Outside of the sports industry, most people, particularly in North America, are unfamiliar with coaching as a helping profession. The purpose of this article is to introduce / reinforce what coaching is and the role coaches play in helping people to find more value in their life.
Coaching is defined by its governing organization, the International Coaching Federation (ICF), as, “an ongoing partnership that helps clients produce fulfilling results in their personal and professional lives”. Through the process of coaching, clients deepen their learning, improve their performance, and enhance their quality of life.
In each meeting, the client chooses the focus of conversation, while the coach listens and contributes observations and questions. This interaction creates clarity and moves the client into action. Coaching accelerates the client’s progress by providing greater focus and awareness of choice. Coaching concentrates on where clients are today and what they are willing to do to get where they want to be tomorrow.
Phil Jackson coached Michael Jordan to help him to realize Michael’s athletic potential and, thereby, achieve extraordinary results that were consistent with his goals. Phil provided Michael with the edge that allowed him to reach beyond his own limitations. His job was to provide Michael with an outside perspective and keep him focused on his goals. Well, that’s what we coaches do for those who seek a better life in their career, in business, improved health, better relationships, etc. Our task is to point out the things our clients can’t see and offer them ideas on how they can improve their performance. At the same time we are motivating our clients to do their best. We challenge our clients to go beyond where they would normally stop. We help them to tap into their greatness allowing them to share it with the world.
Much of the coach’s efforts are fueled by their belief that individuals are intelligent, gifted, resourceful and possess great levels of integrity and conviction. While clients may initially appear to be clueless about how to get from where they are to where they want to be, effective coaches view them as being the masters and creators of their destiny as opposed to being victims. Oftentimes, they’ve taken the harder road to success instead of just deciding who they want to be or what they want to have and then acting on that decision. My role as a career and life coach, for example, is to help my clients achieve their goals by working smarter not harder.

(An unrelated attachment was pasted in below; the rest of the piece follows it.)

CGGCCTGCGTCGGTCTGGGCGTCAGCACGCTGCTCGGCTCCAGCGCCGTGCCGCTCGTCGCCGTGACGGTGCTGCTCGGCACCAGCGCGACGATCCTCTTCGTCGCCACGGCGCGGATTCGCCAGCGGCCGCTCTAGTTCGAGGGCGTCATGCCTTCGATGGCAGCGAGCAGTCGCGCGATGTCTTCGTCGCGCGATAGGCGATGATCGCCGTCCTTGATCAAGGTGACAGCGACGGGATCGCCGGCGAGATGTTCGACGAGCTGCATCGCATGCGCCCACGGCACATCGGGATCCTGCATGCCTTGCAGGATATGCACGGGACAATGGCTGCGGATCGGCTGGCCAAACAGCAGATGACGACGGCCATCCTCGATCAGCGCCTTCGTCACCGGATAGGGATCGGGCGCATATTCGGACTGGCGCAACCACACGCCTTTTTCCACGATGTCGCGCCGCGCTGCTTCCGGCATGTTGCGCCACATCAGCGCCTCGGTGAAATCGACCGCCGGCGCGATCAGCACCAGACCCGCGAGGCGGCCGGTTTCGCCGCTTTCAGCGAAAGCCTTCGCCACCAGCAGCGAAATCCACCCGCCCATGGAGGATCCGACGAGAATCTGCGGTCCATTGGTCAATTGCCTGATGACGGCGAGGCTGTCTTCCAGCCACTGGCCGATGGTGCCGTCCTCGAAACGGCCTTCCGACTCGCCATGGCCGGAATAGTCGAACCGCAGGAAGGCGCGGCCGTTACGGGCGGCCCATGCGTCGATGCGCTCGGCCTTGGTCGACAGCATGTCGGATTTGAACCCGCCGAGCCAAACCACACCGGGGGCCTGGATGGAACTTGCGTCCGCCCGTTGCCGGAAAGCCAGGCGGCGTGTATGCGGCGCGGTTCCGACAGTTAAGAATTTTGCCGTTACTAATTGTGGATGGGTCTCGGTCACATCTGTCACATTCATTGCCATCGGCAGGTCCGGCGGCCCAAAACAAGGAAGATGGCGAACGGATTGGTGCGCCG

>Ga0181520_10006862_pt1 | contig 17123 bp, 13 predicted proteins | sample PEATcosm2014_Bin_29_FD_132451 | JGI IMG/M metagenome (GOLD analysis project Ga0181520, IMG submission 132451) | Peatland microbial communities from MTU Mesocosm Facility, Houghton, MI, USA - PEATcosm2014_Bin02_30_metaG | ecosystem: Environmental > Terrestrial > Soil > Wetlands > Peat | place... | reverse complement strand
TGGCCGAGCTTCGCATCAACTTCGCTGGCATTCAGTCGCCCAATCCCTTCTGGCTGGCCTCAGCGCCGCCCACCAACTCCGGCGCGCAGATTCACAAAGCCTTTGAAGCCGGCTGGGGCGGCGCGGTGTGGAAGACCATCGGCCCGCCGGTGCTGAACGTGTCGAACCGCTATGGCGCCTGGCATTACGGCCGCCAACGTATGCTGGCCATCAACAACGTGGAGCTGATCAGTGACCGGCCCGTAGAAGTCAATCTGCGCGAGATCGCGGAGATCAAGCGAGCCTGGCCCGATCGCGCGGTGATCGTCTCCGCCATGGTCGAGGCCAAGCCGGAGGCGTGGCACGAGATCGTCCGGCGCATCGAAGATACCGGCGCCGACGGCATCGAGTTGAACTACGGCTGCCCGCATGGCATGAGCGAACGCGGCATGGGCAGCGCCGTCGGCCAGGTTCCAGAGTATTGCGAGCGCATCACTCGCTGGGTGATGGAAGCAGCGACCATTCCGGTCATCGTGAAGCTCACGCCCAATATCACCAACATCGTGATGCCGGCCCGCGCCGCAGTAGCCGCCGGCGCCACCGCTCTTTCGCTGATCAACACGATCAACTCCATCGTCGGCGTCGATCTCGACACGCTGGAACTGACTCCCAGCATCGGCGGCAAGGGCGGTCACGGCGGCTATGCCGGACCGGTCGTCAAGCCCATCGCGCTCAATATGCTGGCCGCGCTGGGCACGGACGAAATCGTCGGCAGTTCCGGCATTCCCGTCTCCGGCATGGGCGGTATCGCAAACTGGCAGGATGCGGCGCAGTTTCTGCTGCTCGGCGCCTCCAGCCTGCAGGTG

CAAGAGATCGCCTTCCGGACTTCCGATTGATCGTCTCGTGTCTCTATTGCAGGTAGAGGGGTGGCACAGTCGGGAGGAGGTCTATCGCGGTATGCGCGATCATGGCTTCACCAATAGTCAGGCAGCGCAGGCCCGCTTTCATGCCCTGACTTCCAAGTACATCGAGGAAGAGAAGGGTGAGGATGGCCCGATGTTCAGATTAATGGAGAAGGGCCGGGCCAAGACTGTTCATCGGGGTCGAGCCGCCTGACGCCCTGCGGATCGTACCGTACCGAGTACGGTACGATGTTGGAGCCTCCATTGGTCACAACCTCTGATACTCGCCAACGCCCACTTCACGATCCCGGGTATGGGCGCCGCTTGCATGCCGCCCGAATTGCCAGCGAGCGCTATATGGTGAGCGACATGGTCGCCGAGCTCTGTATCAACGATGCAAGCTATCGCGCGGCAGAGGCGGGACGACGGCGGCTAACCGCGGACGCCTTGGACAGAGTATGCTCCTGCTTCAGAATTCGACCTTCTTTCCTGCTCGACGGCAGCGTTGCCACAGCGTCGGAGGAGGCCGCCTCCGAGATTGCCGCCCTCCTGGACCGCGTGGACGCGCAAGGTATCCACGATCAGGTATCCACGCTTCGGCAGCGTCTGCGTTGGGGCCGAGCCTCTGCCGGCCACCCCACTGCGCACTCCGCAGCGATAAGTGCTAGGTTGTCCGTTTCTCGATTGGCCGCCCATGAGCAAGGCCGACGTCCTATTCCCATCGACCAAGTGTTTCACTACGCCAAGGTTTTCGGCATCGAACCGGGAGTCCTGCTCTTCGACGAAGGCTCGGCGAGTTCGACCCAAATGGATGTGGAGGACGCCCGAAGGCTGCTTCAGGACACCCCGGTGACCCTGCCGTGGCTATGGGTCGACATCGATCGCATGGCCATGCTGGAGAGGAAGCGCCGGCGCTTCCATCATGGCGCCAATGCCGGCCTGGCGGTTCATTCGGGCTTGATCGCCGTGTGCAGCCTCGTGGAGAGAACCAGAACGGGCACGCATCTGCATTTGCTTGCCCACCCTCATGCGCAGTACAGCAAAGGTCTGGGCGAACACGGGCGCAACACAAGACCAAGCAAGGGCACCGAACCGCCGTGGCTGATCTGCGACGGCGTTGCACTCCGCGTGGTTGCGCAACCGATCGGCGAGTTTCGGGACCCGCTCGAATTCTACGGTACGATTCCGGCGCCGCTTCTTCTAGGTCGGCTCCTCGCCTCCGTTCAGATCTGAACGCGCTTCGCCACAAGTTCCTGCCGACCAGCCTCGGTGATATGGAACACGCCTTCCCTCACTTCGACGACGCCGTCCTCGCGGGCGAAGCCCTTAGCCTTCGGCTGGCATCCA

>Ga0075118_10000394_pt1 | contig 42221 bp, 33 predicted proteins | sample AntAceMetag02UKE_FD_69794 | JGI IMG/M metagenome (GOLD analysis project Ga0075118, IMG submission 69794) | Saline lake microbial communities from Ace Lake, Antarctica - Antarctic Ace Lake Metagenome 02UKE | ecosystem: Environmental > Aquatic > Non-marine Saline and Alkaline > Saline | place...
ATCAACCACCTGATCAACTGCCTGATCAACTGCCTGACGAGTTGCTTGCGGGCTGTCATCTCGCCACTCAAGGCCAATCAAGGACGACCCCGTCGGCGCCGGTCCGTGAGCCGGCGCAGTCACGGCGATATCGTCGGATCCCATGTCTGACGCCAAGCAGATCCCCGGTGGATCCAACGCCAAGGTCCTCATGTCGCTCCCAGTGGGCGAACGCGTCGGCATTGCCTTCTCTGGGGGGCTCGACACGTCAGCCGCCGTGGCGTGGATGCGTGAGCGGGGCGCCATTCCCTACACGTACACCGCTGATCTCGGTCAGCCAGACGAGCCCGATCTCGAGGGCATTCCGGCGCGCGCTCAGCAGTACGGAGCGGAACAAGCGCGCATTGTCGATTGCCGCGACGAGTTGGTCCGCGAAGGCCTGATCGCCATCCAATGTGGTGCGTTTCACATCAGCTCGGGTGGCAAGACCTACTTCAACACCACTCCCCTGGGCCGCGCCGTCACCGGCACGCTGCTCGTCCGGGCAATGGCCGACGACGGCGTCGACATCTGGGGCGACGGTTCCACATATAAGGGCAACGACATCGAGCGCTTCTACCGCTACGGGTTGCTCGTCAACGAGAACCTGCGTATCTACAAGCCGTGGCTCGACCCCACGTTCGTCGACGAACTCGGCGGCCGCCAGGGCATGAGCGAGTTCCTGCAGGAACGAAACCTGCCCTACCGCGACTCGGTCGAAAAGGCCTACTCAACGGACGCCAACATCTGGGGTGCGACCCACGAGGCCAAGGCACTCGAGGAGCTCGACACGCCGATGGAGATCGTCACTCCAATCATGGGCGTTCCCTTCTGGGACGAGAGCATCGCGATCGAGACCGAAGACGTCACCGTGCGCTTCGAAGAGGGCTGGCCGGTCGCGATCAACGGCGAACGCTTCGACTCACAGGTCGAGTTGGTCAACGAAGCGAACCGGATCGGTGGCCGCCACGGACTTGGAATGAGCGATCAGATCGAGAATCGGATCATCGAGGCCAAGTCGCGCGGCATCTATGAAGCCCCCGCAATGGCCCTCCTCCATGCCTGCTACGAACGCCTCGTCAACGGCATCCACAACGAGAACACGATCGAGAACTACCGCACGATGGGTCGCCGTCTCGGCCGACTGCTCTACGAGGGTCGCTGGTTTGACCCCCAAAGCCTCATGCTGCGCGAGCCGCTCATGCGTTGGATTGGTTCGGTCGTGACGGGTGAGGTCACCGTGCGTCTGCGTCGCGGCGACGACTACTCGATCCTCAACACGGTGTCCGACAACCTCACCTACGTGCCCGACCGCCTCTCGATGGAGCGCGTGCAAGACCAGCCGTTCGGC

Through coaching, clients learn how to rid themselves of those things in their life that drain their energy and sabotage their success. My colleague and mentor, Cheri Baumann (www.myprivatecoach.com) describes the process as, “Out with the old, non-effective clutter, and in with new things that you want in your life.” Clients learn more about managing areas of their life like money and time in order to have the things they want to have. Additionally, clients learn to become more in tune with their needs as well as the needs of others. This allows them to broaden their network and influencers in ways that put them in greater alignment with their goals. It’s the client’s agenda, not the coach’s that’s most important at all times.